President’s Column - October 2017 - by Mike Hodson

Mike Hodson


  Ii has always been my contention that respect is most valuable when earned. In a new sit-uation with unfamiliar folks, certainly the benefit of the doubt is appropriate. Common sense suggests that politeness and civility should be starting points in most any con-versation. However, things can go south in a hurry whenever one side does not exhibit the most basic and simple social courtesies.

   Driving today brings out the worst in way too many people. Life’s pressures, whether emotional or financial or time based, translate into aggressive, dangerous behavior with little or no respect for the safety of others. Responding to such recklessness only in-creases the risk to ourselves.

   Sadly, our experiences, both positive and negative, can greatly influence our starting points such that we are unable to effectively function without our emotions playing havoc with the situation. Under such circumstances, it is difficult to have a mutually satisfactory experience.

   During my business career, treating my customers with respect was at the top of my priority list. I believe that the best business transactions should benefit both the buyer and the seller, especially if the business relationship is going to continue for the long term. Part of the formula is respect from both sides, where each understands that give- and-take is necessary.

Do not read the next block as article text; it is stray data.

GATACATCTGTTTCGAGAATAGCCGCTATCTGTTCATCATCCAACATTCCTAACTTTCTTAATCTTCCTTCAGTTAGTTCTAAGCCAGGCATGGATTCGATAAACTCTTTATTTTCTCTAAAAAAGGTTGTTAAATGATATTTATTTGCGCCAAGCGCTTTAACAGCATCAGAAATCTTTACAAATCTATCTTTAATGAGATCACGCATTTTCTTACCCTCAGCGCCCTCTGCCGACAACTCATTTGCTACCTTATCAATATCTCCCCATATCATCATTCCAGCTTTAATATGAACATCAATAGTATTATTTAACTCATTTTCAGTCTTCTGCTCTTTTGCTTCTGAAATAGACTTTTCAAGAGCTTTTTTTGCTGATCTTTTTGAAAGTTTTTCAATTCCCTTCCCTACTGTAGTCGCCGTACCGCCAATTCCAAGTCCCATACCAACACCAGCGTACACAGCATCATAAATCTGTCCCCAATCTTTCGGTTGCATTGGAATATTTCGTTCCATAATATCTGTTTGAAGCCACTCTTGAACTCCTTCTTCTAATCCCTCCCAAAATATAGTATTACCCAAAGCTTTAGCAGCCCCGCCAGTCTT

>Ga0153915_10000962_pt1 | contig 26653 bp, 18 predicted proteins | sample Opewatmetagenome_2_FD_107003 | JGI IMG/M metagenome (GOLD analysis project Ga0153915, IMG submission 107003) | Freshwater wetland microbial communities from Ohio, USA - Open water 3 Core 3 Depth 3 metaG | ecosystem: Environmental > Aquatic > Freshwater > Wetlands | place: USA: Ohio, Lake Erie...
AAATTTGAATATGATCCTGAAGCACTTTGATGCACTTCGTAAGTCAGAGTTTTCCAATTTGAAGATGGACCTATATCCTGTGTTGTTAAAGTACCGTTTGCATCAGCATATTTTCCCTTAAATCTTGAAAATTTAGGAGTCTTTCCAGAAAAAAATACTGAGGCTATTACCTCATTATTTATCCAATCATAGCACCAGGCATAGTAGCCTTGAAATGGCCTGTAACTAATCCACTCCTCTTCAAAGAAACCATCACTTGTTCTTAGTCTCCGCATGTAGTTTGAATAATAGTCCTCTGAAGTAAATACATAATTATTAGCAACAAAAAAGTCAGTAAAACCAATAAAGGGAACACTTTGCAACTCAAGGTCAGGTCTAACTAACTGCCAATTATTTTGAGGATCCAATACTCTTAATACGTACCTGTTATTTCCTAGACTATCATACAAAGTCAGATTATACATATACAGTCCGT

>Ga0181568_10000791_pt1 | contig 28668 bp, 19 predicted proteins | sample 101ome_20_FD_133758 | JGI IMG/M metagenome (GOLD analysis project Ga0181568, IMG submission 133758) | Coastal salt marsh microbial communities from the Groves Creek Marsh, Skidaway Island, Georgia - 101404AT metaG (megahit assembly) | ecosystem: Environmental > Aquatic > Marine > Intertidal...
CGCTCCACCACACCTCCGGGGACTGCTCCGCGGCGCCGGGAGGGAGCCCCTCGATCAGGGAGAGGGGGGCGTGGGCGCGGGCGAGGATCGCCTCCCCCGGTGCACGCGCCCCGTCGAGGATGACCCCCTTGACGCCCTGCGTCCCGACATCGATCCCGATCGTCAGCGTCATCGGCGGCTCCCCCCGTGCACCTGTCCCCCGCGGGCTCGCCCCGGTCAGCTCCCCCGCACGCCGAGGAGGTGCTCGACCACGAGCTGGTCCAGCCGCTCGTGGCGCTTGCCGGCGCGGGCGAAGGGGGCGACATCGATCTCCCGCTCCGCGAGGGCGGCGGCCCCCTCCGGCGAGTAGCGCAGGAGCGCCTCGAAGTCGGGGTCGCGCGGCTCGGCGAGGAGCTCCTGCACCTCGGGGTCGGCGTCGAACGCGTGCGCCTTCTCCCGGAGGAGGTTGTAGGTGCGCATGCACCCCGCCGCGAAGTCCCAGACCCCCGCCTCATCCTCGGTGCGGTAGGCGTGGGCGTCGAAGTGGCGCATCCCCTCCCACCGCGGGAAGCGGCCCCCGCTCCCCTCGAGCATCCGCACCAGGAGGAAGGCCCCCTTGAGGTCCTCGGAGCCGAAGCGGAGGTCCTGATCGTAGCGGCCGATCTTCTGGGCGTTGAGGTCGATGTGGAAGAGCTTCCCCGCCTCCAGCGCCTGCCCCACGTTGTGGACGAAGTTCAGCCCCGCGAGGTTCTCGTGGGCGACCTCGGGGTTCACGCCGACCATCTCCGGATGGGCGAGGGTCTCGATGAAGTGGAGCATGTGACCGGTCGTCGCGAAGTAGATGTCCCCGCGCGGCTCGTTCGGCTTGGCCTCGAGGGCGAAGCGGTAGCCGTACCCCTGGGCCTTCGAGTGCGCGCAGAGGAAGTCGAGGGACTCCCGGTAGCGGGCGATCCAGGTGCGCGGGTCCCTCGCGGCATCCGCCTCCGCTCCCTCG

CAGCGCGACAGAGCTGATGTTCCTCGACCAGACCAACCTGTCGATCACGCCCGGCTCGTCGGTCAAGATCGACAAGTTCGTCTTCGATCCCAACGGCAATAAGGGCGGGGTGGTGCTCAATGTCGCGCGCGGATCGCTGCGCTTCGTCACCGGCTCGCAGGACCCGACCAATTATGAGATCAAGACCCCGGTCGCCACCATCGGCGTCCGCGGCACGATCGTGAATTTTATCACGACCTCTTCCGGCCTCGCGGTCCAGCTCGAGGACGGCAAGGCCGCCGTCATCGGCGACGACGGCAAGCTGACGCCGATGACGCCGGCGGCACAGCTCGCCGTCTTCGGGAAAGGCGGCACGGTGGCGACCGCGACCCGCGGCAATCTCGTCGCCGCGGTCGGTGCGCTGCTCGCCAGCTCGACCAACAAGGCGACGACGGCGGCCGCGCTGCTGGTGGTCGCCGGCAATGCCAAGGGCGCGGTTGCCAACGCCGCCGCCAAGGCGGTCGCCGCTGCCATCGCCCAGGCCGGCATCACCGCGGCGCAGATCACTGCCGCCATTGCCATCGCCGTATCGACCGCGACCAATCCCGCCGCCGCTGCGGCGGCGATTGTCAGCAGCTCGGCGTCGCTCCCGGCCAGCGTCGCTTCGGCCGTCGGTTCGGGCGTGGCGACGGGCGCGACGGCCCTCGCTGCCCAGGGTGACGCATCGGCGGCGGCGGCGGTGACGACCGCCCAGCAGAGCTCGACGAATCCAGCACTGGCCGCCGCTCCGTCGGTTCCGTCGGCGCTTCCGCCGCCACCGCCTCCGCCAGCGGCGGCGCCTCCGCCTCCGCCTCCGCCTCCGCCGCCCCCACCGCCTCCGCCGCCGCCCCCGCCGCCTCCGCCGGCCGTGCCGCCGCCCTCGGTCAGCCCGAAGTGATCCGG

More than once I was faced with the potential for major unpleasantness resulting from a deal gone sour. In such “situations,” as I liked to call them, the tone of the initial prob-lem resolution contact was all-important. Starting out calm and respectful meant that my chances for an acceptable solution were usually high. The customer or vendor real-ized that my goal was to minimize the pain for both parties. Such situations helped to strengthen relationships, contrary to expectations. Respect can be easy in easy circum-stances but not so easy during times of difficulty, hardship or anger.

   At the risk of sounding like a grumpy old man wishing for the “good old days,” I cannot help but long for a time not so many years ago when tolerance and respect were com-monplace, expected and the norm. Differences of opinion were expected and accepted. Rational discussion, with resulting compromise, was the typical order of the day. Nei-ther side got everything they wanted, but most everyone was satisfied, though not nec-essarily thrilled, with the outcome. Opposing sides realized that the “winner take all” mentality only served to alienate each side and cause more hardship.

   People everywhere are understandably passionate in their views, with emotions running rampant. From every perspective, opinions are quite subjective, with absolute “right” and “wrong” seldom clear-cut. My strong feeling about which Porsche vehicle is “best” does not make me right. It is only my opinion.

   My request of my fellow humans is quite simple but not so simple to achieve. I only ask that my opinions be respected. As clearly stated in “The Golden Rule,” which I try my hardest to follow, I will respect your opinions even though I may disagree. Now, let’s go get a cup of coffee. I’m buying.